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To conduct this study, they choose a sample from the Fragile Families and Wellbeing study (FFCWS). They then ran 2 interviews, one at the child’s age of 3 and the other when the child reached age 5. The mothers were questioned from the 19 items from the Child Behavior Checklist version for age 3. This asked certain questions such as if their children at age 3 were defiant, disobedient, easily frustrated, screams a lot, hits others or gets in reoccurring fights, or had irritable tempers. This was measured to determine whether if the aggressive behavior stemmed directly from CP or other factors. At age 5 the children were assessed from the 12 items from the Child Behavior Checklist that included behaviors such as bulling or meanness to others, destructiveness of things belonging to family members or others, arguing a lot, and threats to others. This type of study incorporated more than one study design. The first study design that it incorporates is observational study this study is where conclusions, are drawn from a sample, in this case the Fragile Families and Wellbeing study, to a population where the independent variable is not under the control of the researcher because of ethical concerns or logistical constraints. This is used to keep the study ethical by observing rather than assigning manipulation. Another study design that was used was survey study. This design is used to gather information from large groups in order to have more accurate results. The manipulation of this study design is used in the way the study is conducted through questionnaires of the parents of the children at ages 3 and 5. The next study design that was implemented was longitudinal study. This type of study is conducted over a long period of time to see the development of an issue over a timespan.  This design had to be used to measure the behavior between the ages from 3 to 5. The last study design that was used was retrospective study. This is where past behavior/data is viewed to study past vs. present. This is implemented by comparing the child’s past behavior at age 3 with their future behavior at age 5. In order to conduct this study 2 groups must be involved, the experimental group and the control group. The experimental group is these studies were the children who did not receive corporal punishment and the control group were the children who received corporal punishment. It also must also include a independent or predictor variable and a dependent or outcome variable. The independent or predictor variable is the variable that is being manipulated to see its effect on the dependent variable or outcome variable. So therefore in this study corporal punishment is the independent variable and subsequent aggressive behavior in 3-year old’s is the dependent or outcome variable. All 3 of these design studies contribute to the accuracy and correlation between variables.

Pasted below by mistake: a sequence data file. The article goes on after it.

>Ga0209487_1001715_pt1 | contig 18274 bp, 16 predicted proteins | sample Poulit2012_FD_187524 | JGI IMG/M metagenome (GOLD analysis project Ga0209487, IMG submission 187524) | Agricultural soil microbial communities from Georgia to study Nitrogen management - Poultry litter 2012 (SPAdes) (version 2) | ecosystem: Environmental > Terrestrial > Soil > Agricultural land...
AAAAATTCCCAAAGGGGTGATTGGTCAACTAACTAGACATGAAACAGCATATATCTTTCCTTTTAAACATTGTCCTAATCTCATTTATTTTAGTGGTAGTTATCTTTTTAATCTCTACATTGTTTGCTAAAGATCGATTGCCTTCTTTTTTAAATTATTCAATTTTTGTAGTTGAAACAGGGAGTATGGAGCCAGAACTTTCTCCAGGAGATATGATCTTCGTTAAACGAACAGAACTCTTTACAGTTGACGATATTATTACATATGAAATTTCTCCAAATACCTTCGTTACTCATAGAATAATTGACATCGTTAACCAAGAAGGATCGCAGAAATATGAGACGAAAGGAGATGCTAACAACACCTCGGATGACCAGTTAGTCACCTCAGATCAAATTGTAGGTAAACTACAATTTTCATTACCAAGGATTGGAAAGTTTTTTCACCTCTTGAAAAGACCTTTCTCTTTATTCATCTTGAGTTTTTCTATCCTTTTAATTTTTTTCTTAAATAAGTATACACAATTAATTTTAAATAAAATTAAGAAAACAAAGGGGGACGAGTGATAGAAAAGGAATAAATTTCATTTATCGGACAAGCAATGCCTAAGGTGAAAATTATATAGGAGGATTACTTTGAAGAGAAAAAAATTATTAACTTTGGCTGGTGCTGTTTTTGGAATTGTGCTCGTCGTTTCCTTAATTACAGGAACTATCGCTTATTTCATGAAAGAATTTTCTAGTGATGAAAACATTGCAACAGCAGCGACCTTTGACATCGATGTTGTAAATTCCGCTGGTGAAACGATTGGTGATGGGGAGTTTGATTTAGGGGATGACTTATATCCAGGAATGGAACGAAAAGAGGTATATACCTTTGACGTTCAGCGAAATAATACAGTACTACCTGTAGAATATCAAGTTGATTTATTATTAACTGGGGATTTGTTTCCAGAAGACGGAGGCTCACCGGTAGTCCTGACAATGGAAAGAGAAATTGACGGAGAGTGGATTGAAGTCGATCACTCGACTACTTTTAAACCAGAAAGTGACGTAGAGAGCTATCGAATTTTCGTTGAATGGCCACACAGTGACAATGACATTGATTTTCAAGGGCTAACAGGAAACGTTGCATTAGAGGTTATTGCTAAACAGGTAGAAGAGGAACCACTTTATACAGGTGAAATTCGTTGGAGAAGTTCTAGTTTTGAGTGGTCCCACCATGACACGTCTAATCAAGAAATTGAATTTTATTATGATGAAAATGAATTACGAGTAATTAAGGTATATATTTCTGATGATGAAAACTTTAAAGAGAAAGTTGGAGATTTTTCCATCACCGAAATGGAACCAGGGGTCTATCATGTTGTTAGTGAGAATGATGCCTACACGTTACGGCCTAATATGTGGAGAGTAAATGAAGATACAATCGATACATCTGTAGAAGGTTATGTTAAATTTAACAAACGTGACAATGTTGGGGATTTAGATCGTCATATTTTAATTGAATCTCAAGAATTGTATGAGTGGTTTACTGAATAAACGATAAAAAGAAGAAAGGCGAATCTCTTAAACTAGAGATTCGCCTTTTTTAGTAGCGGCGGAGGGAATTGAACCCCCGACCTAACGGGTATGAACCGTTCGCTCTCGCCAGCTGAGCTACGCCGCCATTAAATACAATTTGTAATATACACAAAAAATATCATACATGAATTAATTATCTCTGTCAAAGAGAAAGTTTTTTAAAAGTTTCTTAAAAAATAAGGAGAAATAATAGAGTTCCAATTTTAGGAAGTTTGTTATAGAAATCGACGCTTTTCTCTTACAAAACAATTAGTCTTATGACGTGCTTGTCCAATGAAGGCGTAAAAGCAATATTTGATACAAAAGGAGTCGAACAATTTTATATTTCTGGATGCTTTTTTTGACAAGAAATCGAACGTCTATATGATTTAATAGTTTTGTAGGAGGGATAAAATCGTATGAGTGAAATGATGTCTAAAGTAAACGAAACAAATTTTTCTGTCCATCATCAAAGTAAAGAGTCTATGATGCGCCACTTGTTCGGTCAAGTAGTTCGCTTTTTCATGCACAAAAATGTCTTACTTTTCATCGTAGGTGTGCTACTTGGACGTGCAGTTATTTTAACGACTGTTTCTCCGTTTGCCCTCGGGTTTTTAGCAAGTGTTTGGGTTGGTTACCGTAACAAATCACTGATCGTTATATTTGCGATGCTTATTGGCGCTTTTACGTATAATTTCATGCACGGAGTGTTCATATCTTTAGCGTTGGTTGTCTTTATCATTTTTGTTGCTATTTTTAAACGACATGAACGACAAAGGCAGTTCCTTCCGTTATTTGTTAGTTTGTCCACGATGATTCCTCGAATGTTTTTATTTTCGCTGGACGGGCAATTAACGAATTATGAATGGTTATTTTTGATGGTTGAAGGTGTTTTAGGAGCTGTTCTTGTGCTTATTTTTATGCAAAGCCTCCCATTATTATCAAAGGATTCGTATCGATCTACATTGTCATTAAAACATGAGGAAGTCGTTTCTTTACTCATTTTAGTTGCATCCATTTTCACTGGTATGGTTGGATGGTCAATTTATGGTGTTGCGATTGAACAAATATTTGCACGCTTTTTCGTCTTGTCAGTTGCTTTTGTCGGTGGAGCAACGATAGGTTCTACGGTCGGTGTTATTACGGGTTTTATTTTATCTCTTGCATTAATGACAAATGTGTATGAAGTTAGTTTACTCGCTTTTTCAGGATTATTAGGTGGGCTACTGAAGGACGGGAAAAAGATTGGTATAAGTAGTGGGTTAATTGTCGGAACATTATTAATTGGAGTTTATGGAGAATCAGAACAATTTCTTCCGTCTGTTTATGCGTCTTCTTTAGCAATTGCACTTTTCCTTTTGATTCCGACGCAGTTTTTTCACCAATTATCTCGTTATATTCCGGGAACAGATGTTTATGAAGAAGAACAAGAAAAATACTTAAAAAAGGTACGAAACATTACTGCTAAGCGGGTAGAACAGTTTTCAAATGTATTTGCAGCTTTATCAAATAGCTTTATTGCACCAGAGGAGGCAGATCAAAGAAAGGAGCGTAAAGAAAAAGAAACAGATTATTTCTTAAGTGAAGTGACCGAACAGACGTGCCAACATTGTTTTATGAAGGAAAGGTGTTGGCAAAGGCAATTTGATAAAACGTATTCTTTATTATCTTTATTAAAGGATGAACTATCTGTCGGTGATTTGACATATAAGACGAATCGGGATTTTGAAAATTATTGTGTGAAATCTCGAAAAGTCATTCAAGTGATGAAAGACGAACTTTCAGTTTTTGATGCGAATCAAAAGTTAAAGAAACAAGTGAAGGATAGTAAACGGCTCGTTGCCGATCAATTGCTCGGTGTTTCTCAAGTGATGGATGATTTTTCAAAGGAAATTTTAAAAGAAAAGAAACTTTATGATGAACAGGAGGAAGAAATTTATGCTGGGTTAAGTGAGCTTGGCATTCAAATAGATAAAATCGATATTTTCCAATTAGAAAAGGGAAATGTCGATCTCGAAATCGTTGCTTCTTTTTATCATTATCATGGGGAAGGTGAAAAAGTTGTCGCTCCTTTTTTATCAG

Through this study we see that even with the control of the child’s initial level of aggression at age 3 and the preceding potential confounding factors and key demographic features, Frequent use of corporal punishment, where the mother’s use of spanking was more than twice in the previous month, is directly associated with increased subsequent aggressive behavior when the child reaches age 5(Taylor, Manganello, Lee, & Rice, 2010). From the results of this study we can also see the findings support a social learning approach to understanding the cycle of violence. This is where the child learns to be aggressive by being treated undeviatingly with aggression. From this study and its results, we can conclude that regardless of the American Academy of Pediatrics recommendation to not use corporal punishment, many parents will continue to use this form of discipline contrary to the behavioral effects children may face. It is even shown that minor forms of CP can increase risk of subsequent aggressive behavior. By using this modern information, we can single handedly stop the increase of violence in our future generation. Also, Mothers and future mothers can take this information in to account for when they raise their children and the methods of discipline they will choose in order to correctly imprint lessons and values without the risks of potentially negatively effecting the behavior of their child to be aggressive. The American Academy of pediatrics recommends the use of other effective and less risky discipline strategies instead of the use of CP.